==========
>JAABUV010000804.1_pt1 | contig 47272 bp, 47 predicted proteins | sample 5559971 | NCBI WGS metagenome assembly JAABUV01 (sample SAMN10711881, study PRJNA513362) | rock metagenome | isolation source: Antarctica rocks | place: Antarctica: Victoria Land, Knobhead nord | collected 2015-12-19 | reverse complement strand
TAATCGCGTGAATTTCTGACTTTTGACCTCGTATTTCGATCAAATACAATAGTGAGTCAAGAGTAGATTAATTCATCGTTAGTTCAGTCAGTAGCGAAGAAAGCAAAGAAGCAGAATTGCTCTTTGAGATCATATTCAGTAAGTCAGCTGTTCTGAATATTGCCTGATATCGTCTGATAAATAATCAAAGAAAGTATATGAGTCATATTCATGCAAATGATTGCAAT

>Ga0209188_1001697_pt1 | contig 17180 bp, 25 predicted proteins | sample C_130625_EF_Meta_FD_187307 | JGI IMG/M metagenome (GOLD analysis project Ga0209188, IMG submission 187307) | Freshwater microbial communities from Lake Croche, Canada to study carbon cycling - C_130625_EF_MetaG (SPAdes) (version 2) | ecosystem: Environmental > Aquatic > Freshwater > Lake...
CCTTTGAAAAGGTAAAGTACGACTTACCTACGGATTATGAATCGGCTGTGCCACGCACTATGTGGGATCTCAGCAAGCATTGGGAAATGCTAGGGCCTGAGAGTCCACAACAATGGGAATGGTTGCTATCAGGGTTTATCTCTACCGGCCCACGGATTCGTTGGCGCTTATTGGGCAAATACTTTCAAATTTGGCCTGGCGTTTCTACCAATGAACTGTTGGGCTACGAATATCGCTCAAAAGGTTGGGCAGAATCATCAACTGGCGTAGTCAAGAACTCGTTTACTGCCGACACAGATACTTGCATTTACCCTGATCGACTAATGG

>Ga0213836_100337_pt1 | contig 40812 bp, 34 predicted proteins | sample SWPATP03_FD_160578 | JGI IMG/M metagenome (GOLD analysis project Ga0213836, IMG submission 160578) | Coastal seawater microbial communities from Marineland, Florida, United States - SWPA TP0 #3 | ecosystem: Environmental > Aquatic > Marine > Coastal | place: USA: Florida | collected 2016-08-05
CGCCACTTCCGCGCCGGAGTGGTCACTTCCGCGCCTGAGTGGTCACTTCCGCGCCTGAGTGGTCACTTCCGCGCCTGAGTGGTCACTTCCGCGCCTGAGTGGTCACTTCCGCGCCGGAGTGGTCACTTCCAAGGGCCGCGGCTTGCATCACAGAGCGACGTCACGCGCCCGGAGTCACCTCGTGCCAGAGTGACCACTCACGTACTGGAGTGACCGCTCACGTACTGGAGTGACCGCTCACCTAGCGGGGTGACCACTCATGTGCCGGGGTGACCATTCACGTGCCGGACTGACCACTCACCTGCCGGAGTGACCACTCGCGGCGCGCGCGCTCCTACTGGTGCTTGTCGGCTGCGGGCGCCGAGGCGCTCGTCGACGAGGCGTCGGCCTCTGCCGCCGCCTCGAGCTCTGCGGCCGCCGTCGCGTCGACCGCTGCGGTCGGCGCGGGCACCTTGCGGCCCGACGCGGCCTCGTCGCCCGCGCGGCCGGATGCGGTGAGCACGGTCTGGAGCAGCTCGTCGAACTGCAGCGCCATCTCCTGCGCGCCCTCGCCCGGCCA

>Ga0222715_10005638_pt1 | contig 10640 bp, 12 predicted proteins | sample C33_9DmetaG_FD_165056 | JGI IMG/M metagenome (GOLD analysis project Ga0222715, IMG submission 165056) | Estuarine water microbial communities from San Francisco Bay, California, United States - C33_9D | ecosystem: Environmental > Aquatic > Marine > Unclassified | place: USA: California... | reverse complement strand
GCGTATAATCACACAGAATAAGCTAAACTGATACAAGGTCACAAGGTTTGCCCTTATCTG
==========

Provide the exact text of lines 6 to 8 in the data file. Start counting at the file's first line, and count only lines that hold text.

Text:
CGCCACTTCCGCGCCGGAGTGGTCACTTCCGCGCCTGAGTGGTCACTTCCGCGCCTGAGTGGTCACTTCCGCGCCTGAGTGGTCACTTCCGCGCCTGAGTGGTCACTTCCGCGCCGGAGTGGTCACTTCCAAGGGCCGCGGCTTGCATCACAGAGCGACGTCACGCGCCCGGAGTCACCTCGTGCCAGAGTGACCACTCACGTACTGGAGTGACCGCTCACGTACTGGAGTGACCGCTCACCTAGCGGGGTGACCACTCATGTGCCGGGGTGACCATTCACGTGCCGGACTGACCACTCACCTGCCGGAGTGACCACTCGCGGCGCGCGCGCTCCTACTGGTGCTTGTCGGCTGCGGGCGCCGAGGCGCTCGTCGACGAGGCGTCGGCCTCTGCCGCCGCCTCGAGCTCTGCGGCCGCCGTCGCGTCGACCGCTGCGGTCGGCGCGGGCACCTTGCGGCCCGACGCGGCCTCGTCGCCCGCGCGGCCGGATGCGGTGAGCACGGTCTGGAGCAGCTCGTCGAACTGCAGCGCCATCTCCTGCGCGCCCTCGCCCGGCCA

>Ga0222715_10005638_pt1 | contig 10640 bp, 12 predicted proteins | sample C33_9DmetaG_FD_165056 | JGI IMG/M metagenome (GOLD analysis project Ga0222715, IMG submission 165056) | Estuarine water microbial communities from San Francisco Bay, California, United States - C33_9D | ecosystem: Environmental > Aquatic > Marine > Unclassified | place: USA: California... | reverse complement strand
GCGTATAATCACACAGAATAAGCTAAACTGATACAAGGTCACAAGGTTTGCCCTTATCTG